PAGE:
In this centenary year of the foundation of the northern six-county state, the crisis within unionism appears to increase almost weekly. Standing out above the rest was the messy defenestration of the DUP leader Arlene Foster, because, difficult as it may be to believe, she was considered too liberal.
The gloss was taken off Edwin Poots’s victory, however, when his treatment of Mrs Foster was criticised by the former DUP leader Peter Robinson in a scathing article in the Belfast Newsletter, a setback compounded shortly thereafter by a Lucid Talks opinion poll for the Belfast Telegraph indicating that Poots did not enjoy the support of a majority of the party’s grass roots. Most notable in this regard was a motion passed by Fermanagh and Tyrone branch of the DUP expressing “disgust” at how Mrs Foster was treated.
Over in East Belfast at the Ulster Unionist Party offices there was an almost unnoticed change of leader when the former British navy submariner Steve Aiken was replaced by the former Royal Irish Ranger Doug Beattie. The UUP is struggling to square the circle posed by attempting to modernise its image without alienating its aged and essentially right-wing support base. Traditional supporters of the party were undoubtedly bewildered recently when Beattie introduced progressive pro-LGBT legislation in Stormont while simultaneously excoriating the chief constable of the PSNI.
Not far away, the Loyalist Community Council was making a right shambles of a rare opportunity to impress when it was invited to address the House of Commons Northern Ireland Affairs Committee on Brexit and the Irish Sea border. When asked about the possibility of a return to violence if the Northern Ireland protocol remained, a youthful member of the council replied: “I am saying that I would not rule it off the table.” His frankness was matched only by his political naïveté.
Moreover, although a minority, there is now a significant section of pro-union people prepared to take a more pragmatic view of relinquishing the connection with Britain while simultaneously holding little outright hostility towards the Republic. Often voting Alliance, this cohort is sometimes considered a greater threat to traditional unionism than is the presence of Sinn Féin.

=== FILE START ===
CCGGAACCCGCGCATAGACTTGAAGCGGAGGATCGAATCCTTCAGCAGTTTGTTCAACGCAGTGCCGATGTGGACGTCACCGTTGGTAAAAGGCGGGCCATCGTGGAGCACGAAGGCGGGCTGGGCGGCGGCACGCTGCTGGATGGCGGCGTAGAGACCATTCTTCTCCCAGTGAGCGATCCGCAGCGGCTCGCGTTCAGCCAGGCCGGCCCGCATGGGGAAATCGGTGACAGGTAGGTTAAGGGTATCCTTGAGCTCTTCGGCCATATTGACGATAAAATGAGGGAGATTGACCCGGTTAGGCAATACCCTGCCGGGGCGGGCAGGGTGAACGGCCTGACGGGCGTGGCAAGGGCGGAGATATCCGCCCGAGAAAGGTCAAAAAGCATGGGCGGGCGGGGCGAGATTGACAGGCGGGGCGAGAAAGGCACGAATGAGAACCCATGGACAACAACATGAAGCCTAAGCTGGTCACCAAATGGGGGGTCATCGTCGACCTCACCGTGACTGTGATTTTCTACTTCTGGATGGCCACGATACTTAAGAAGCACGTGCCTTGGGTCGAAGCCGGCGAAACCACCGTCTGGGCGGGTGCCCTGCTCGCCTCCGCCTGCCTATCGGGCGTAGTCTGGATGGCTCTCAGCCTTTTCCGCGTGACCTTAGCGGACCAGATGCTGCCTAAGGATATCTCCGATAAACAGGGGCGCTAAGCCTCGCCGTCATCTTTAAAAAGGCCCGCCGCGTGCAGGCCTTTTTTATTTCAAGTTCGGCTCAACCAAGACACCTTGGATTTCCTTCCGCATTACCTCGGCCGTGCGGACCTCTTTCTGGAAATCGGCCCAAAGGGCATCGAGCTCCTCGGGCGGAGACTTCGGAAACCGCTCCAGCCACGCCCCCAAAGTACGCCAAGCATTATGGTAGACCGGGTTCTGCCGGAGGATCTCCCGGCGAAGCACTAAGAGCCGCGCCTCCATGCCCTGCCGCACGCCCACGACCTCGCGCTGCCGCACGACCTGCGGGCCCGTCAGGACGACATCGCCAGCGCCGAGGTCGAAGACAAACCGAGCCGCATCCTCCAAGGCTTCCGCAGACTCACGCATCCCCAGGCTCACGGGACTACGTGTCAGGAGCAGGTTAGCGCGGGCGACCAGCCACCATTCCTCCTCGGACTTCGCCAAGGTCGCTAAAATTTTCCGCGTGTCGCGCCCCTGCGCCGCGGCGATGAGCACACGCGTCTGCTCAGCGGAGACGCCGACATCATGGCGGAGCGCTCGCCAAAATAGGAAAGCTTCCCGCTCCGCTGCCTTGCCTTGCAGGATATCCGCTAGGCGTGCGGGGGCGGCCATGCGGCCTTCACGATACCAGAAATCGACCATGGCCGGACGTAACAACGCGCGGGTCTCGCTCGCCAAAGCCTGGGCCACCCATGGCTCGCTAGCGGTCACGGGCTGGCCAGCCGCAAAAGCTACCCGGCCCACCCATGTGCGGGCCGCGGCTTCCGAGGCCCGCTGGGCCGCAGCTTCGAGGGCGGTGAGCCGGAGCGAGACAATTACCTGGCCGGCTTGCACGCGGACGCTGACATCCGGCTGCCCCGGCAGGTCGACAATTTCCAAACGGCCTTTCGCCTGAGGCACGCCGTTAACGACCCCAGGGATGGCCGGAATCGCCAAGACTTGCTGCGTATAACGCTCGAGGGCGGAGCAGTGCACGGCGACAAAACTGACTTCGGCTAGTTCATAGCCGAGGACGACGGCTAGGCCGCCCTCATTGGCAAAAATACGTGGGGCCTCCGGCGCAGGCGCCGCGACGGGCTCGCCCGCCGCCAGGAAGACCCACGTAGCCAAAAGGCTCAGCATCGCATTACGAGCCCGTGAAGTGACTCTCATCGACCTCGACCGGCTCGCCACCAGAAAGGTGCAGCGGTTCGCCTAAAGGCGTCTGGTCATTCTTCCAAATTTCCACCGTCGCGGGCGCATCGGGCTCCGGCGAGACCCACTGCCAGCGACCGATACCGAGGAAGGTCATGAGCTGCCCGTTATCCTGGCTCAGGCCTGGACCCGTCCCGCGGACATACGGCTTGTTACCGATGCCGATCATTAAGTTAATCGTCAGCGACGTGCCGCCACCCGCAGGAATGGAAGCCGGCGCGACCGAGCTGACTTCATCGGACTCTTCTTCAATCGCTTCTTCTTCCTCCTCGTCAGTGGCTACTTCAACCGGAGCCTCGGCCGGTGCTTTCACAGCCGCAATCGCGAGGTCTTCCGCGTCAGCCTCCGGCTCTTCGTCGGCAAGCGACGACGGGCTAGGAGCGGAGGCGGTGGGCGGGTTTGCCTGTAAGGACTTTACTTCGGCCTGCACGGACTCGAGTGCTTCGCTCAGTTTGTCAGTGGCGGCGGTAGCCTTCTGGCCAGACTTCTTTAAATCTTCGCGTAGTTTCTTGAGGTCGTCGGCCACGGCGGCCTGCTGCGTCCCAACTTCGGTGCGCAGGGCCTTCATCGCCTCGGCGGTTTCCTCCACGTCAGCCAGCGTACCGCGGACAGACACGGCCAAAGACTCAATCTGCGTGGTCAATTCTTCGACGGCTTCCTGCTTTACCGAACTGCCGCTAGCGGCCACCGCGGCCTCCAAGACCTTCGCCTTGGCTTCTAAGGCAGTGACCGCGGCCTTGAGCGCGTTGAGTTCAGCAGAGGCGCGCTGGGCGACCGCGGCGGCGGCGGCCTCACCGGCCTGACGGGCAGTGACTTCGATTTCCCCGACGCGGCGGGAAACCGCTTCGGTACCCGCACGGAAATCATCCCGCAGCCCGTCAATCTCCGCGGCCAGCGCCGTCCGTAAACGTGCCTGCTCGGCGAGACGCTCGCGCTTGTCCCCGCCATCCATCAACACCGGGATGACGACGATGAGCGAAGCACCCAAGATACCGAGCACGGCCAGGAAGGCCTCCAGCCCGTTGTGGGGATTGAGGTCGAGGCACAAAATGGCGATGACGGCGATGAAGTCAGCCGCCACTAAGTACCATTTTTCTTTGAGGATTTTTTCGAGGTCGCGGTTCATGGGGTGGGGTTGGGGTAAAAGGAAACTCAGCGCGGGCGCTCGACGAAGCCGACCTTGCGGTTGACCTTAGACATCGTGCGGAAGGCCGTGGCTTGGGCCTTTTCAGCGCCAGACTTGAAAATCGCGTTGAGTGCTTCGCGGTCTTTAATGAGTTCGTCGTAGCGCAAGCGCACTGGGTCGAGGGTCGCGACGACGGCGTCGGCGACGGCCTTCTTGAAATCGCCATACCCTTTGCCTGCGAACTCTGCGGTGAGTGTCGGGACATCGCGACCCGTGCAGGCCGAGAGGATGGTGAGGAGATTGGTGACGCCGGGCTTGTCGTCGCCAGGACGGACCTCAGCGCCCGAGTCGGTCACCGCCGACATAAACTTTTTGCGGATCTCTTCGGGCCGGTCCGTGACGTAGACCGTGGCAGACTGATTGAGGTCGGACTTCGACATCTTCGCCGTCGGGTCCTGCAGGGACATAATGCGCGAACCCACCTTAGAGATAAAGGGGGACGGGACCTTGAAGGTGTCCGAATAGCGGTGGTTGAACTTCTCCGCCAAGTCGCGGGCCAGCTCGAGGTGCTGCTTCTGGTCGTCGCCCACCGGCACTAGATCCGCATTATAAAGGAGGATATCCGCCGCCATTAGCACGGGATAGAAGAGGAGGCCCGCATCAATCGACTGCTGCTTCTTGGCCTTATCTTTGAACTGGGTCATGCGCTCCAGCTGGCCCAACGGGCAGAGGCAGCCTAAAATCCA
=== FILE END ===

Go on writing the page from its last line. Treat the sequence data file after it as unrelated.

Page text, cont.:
There is a tendency in some quarters to interpret the continuing series of difficulties in the wider unionist family simply as a result of ineptitude and incompetence. This is the view that believes that a more media-savvy leadership possessed of a large dose of political “cuteness” would restore unionist fortunes. If only they could find an Orange version of Charlie Haughey all would be well again.
The problem for unionism, however, runs much deeper than anything that might be fixed by employing a firm of clever PR consultants. Unionism faces deep structural problems, which are reflected in, rather than caused by, the manoeuvrings of its political representatives.
Factors and circumstances are affecting Northern Ireland that are beyond the control of political unionism, a reality that many supporters of the union are either unable or unwilling to recognise. With Britain no longer a global superpower, the North is not now seen by London as of crucial military-strategic or economic importance. At a stroke, this removes an important unionist asset, the unconditional support of British imperialism. As a consequence, the British government is no longer as indulgent towards its difficult-to-manage supporters in the Six Counties as it once was.